Lest complacent readers take their own superiority to the Muslims for granted, Churchill reminds them that Islam is strong: “No stronger retrograde force exists in the world.” He alerts them, in case they have not paid much attention to it up till now, that it is “a militant and proselytising faith” that “has already spread throughout Central Africa, raising fearless warriors at every step.” But, as the accomplishments and professed ambitions of the Mahdi and his Khalifa suggest, it respects no boundaries to its own entitlements, except the strength and superior technology of its enemies. Civilized nations that respect the rights of their weak as well as their strong citizens must maintain the strength to defend themselves against uncivilized nations that respect only strength.
Churchill warns that the survival of “the civilization of modern Europe” depends on its superior force and its confident understanding of its own superiority to “fearless warriors” who would destroy it. Those who blithely insist that no culture is better than any other and shudder at Churchill’s insensitivity to the claims of his country’s enemies when he distinguishes between civilization and savagery would have far more to shudder about “were it not that Christianity,” with its legacy of mercy to the weak, “is sheltered in the strong arms of science.” In particular, unless “the faith of Islam” that countenances a “law that every woman must belong to some man as his absolute property” is replaced by a faith and a law that recognize the rights of women, one cannot rue Churchill’s insistence on the superiority of the civilization that does recognize them. For to dismiss Churchill’s claim that the British Empire was superior to the Dervish Empire as merely a prejudice is to dismiss the rights of women in the same way.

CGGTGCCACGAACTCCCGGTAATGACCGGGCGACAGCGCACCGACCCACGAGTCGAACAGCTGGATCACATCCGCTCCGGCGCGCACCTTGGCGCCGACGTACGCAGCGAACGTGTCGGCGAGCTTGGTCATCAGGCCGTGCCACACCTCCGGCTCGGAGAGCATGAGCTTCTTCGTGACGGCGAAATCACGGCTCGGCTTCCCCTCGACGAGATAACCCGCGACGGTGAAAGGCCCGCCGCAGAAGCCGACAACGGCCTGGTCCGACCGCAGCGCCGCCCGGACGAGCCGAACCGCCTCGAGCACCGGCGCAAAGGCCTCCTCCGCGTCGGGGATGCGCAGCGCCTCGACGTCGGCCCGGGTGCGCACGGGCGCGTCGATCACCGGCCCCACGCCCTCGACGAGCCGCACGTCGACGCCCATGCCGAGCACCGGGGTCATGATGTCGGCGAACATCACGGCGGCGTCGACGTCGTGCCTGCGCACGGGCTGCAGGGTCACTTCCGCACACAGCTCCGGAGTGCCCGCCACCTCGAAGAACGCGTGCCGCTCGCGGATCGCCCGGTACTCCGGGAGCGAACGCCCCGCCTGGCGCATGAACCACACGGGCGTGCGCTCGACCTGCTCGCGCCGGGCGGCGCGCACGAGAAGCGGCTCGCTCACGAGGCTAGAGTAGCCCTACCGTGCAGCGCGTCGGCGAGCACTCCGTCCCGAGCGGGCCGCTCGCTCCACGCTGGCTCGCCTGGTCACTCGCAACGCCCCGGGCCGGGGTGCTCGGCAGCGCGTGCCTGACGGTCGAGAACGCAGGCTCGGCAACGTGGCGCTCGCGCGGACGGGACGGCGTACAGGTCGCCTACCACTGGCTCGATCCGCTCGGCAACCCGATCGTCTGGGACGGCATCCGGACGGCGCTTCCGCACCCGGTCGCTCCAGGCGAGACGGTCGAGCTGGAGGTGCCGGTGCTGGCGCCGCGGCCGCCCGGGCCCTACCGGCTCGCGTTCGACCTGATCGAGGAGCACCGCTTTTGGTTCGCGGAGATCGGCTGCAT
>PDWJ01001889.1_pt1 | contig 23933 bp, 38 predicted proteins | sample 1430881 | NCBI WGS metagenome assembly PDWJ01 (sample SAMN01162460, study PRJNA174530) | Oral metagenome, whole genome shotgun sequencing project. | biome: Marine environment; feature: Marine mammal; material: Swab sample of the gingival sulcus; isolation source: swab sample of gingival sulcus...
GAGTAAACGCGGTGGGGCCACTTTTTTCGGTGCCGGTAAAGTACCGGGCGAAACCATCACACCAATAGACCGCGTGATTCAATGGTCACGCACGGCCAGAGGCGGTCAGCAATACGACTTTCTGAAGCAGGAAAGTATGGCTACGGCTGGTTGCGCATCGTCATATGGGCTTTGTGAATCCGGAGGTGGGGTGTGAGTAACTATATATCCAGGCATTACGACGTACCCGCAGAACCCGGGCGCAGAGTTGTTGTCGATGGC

The new edition of The River War is now available direct from the publisher, St. Augustine’s Press. To order, please CLICK HERE.
For information about the limited issue, leather-bound set available exclusively from the Churchill Book Collector please CLICK HERE. Remaining supplies are extremely limited.